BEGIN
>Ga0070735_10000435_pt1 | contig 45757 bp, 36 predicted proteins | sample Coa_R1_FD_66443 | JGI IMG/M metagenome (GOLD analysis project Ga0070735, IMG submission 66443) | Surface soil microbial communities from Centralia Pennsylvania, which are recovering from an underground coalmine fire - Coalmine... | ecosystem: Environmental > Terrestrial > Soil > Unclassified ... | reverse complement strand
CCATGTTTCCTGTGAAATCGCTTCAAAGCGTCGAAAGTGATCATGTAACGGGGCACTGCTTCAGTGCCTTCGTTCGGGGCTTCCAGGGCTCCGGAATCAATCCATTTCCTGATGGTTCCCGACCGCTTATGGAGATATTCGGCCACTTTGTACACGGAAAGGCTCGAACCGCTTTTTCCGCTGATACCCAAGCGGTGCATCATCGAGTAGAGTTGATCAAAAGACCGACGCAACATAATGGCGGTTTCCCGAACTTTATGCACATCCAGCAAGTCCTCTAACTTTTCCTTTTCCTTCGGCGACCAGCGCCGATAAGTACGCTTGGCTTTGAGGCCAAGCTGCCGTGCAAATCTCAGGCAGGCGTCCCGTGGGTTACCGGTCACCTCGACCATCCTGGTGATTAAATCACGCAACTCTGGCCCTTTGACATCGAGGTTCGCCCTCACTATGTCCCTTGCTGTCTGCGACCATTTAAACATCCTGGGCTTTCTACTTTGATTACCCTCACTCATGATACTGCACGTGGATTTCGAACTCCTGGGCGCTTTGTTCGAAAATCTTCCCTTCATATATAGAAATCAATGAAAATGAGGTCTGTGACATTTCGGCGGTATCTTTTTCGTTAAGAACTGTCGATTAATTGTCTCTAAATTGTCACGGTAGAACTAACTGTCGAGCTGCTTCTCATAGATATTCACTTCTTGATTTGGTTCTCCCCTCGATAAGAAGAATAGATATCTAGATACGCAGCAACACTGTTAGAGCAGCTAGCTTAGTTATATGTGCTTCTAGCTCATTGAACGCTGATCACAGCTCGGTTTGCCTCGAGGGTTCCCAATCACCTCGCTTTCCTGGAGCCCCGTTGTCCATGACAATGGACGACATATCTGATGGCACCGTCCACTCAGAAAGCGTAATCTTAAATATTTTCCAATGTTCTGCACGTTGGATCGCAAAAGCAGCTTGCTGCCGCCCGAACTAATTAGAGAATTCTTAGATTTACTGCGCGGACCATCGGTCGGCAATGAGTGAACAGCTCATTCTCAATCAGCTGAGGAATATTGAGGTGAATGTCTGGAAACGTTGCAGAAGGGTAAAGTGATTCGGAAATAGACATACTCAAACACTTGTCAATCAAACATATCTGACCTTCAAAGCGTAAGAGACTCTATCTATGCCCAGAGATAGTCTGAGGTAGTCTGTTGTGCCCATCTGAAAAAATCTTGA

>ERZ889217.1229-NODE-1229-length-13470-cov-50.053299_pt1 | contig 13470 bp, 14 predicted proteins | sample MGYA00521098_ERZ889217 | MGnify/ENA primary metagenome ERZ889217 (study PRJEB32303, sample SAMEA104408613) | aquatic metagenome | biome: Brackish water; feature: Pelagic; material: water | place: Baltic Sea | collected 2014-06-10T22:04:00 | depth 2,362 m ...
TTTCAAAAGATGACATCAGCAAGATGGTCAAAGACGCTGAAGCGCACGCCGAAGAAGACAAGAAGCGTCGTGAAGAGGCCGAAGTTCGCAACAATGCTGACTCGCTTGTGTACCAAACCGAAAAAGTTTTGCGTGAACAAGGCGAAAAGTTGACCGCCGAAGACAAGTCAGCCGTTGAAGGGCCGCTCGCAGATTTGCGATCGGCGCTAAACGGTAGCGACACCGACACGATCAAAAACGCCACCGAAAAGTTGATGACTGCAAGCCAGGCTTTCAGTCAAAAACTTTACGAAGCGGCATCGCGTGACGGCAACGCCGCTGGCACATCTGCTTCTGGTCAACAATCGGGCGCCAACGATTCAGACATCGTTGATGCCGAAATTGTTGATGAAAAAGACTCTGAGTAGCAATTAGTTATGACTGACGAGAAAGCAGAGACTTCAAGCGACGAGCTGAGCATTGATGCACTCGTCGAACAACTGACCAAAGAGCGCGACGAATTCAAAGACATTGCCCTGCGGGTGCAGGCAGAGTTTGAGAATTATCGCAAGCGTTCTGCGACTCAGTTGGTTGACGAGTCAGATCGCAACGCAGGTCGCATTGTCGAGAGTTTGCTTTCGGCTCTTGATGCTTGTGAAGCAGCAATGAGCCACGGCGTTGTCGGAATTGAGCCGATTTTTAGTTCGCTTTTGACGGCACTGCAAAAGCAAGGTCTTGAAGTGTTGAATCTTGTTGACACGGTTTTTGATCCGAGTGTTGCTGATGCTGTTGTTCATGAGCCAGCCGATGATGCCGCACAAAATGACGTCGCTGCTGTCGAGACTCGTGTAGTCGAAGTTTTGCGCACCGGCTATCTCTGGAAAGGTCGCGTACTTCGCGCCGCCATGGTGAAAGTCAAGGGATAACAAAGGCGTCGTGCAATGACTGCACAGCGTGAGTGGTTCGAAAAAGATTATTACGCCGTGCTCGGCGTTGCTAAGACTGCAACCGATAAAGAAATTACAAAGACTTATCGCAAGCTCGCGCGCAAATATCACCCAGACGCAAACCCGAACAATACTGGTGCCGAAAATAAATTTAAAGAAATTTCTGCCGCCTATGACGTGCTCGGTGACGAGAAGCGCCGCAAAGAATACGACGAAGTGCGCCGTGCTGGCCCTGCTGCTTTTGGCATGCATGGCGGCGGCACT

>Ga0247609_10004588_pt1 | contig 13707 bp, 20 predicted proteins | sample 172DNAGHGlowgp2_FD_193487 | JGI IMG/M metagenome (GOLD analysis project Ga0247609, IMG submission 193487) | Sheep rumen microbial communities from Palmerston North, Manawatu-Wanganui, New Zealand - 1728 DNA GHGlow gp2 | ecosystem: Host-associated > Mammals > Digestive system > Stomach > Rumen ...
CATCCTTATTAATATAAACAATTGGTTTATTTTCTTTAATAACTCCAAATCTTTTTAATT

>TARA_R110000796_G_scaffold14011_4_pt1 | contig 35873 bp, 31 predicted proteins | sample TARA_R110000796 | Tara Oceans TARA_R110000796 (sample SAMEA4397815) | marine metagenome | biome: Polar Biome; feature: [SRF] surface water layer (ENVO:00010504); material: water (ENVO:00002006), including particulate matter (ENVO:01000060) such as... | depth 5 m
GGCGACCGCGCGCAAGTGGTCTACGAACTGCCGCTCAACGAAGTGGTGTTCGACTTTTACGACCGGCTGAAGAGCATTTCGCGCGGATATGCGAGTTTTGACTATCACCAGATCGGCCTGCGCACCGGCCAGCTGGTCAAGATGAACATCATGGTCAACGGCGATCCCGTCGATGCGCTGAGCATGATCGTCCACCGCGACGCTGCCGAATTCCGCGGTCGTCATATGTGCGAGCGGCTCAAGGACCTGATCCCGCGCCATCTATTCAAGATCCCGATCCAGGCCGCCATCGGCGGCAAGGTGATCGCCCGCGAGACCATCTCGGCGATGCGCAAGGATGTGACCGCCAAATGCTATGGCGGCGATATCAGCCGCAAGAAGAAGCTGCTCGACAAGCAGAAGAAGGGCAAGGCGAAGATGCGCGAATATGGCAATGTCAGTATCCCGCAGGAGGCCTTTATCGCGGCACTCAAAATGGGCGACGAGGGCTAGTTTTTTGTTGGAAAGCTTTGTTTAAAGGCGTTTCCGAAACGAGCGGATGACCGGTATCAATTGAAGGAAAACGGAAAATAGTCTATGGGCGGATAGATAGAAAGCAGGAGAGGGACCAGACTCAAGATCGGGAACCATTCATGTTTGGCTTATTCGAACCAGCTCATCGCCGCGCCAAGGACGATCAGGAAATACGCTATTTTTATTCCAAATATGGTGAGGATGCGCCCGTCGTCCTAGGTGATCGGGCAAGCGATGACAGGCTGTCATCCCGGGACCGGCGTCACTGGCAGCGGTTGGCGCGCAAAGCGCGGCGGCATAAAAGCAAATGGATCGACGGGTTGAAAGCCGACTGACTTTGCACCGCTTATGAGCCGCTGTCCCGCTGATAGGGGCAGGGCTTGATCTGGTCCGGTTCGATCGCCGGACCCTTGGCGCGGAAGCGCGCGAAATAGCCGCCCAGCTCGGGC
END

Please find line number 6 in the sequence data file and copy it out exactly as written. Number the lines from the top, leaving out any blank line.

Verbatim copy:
CATCCTTATTAATATAAACAATTGGTTTATTTTCTTTAATAACTCCAAATCTTTTTAATT